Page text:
• As described to You when collecting Your personal information or as otherwise set forth in the CCPA.
  • For internal administrative and auditing purposes.
  • To detect security incidents and protect against malicious, deceptive, fraudulent or illegal activity, including, when necessary, to prosecute those responsible for such activities.

Please note that the examples provided above are illustrative and not intended to be exhaustive. For more details on how we use this information, please refer to the “Use of Your Personal Data” section.

If We decide to collect additional categories of personal information or use the personal information We collected for materially different, unrelated, or incompatible purposes We will update this Privacy Policy.


We may use or disclose and may have used or disclosed in the last twelve (12) months the following categories of personal information for business or commercial purposes:

  • Category A: Identifiers
  • Category B: Personal information categories listed in the California Customer Records statute (Cal. Civ. Code § 1798.80(e))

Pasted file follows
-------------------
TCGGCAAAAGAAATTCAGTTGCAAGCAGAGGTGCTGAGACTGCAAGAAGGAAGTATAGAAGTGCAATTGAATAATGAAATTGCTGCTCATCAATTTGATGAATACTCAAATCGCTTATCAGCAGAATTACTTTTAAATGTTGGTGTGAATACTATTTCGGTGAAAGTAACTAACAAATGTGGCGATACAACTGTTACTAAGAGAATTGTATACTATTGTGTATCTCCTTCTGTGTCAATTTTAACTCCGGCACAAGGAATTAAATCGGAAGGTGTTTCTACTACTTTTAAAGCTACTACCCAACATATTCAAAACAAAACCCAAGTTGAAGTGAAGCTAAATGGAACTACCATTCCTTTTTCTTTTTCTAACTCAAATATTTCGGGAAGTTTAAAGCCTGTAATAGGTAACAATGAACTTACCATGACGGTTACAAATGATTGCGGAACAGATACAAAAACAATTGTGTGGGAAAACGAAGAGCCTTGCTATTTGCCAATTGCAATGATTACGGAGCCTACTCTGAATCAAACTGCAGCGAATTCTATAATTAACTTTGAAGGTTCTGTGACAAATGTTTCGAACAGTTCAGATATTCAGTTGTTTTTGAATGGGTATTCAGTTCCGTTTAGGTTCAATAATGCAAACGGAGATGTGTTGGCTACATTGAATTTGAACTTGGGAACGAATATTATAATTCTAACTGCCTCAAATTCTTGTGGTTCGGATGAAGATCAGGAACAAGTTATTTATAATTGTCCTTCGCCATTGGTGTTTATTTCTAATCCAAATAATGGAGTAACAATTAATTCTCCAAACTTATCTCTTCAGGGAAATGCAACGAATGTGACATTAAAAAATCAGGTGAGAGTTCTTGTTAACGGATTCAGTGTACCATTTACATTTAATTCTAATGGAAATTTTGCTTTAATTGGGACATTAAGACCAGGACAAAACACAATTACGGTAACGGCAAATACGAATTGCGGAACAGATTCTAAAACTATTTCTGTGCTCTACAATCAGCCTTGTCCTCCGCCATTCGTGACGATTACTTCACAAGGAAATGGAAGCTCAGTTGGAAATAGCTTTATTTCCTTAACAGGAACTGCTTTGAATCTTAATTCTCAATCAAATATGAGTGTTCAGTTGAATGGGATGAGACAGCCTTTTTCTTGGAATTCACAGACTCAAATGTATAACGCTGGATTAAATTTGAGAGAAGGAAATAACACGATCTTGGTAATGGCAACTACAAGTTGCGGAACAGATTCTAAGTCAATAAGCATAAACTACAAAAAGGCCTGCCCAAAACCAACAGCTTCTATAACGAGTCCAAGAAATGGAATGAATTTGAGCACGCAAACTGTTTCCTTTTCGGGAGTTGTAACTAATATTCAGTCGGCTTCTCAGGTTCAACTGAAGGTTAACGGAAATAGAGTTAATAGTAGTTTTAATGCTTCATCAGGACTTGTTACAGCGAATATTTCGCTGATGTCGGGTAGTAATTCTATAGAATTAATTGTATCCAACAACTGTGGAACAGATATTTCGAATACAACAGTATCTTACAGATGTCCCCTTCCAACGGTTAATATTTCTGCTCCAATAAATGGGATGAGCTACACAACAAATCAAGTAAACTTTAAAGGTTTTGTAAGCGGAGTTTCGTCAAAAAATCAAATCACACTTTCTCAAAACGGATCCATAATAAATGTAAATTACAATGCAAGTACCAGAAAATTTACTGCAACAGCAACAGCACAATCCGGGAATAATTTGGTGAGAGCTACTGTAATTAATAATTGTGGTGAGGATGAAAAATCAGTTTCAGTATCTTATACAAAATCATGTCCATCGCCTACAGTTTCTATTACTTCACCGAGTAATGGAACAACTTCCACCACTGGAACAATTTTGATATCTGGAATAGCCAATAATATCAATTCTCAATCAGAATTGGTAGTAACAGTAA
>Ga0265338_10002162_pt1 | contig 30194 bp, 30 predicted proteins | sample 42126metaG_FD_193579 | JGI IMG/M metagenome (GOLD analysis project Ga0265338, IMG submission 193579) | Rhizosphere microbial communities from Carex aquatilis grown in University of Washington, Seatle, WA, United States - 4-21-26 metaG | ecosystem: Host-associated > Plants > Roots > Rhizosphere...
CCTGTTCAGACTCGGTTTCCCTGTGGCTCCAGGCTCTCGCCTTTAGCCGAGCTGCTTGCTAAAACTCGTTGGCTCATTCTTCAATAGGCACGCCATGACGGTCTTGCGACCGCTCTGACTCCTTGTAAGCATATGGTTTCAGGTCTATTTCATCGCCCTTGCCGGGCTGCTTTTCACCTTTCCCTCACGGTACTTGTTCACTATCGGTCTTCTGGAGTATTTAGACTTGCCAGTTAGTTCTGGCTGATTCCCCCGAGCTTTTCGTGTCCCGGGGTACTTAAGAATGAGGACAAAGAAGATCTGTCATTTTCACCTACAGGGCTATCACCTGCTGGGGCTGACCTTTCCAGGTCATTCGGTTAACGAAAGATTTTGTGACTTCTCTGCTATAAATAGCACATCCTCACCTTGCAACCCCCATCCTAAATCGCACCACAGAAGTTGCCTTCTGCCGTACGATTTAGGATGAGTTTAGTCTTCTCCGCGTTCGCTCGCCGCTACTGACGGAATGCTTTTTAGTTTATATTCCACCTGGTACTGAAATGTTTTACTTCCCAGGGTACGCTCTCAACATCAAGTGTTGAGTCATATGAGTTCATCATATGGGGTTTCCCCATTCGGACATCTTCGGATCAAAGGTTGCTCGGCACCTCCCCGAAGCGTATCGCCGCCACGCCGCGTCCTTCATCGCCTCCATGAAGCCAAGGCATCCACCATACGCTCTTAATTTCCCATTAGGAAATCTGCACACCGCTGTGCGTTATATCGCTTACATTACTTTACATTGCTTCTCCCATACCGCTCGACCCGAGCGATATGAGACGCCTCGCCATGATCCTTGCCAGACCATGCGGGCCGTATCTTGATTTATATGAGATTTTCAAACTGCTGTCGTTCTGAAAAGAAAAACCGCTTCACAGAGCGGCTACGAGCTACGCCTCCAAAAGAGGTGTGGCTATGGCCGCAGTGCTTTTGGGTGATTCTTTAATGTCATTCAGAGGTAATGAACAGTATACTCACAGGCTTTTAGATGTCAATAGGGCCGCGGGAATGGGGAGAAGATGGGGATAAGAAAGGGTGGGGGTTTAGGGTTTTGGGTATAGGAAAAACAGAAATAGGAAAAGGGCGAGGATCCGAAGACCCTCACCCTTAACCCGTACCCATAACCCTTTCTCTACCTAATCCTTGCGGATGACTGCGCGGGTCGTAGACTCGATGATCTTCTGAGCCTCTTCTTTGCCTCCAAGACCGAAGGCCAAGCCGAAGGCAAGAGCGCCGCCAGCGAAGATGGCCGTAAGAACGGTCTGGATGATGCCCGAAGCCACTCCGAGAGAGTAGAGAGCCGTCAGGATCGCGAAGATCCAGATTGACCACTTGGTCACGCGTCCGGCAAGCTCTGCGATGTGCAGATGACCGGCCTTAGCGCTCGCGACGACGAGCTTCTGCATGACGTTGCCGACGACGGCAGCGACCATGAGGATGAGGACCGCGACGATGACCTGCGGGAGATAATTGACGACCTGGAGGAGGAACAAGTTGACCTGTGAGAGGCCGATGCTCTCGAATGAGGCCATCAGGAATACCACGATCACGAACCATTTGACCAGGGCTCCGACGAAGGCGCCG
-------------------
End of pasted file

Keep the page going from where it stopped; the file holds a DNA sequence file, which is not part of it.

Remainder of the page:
• Category F: Internet or other similar network activity

Please note that the categories listed above are those defined in the CCPA. This does not mean that all examples of that category of personal information were in fact disclosed, but reflects our good faith belief to the best of our knowledge that some of that information from the applicable category may be and may have been disclosed.

When We disclose personal information for a business purpose or a commercial purpose, We enter a contract that describes the purpose and requires the recipient to both keep that personal information confidential and not use it for any purpose except performing the contract.


As defined in the CCPA, “sell” and “sale” mean selling, renting, releasing, disclosing, disseminating, making available, transferring, or otherwise communicating orally, in writing, or by electronic or other means, a consumer’s personal information by the business to a third party for valuable consideration. This means that We may have received some kind of benefit in return for sharing personal information, but not necessarily a monetary benefit.

Please note that the categories listed below are those defined in the CCPA. This does not mean that all examples of that category of personal information were in fact sold, but reflects our good faith belief to the best of our knowledge that some of that information from the applicable category may be and may have been shared for value in return.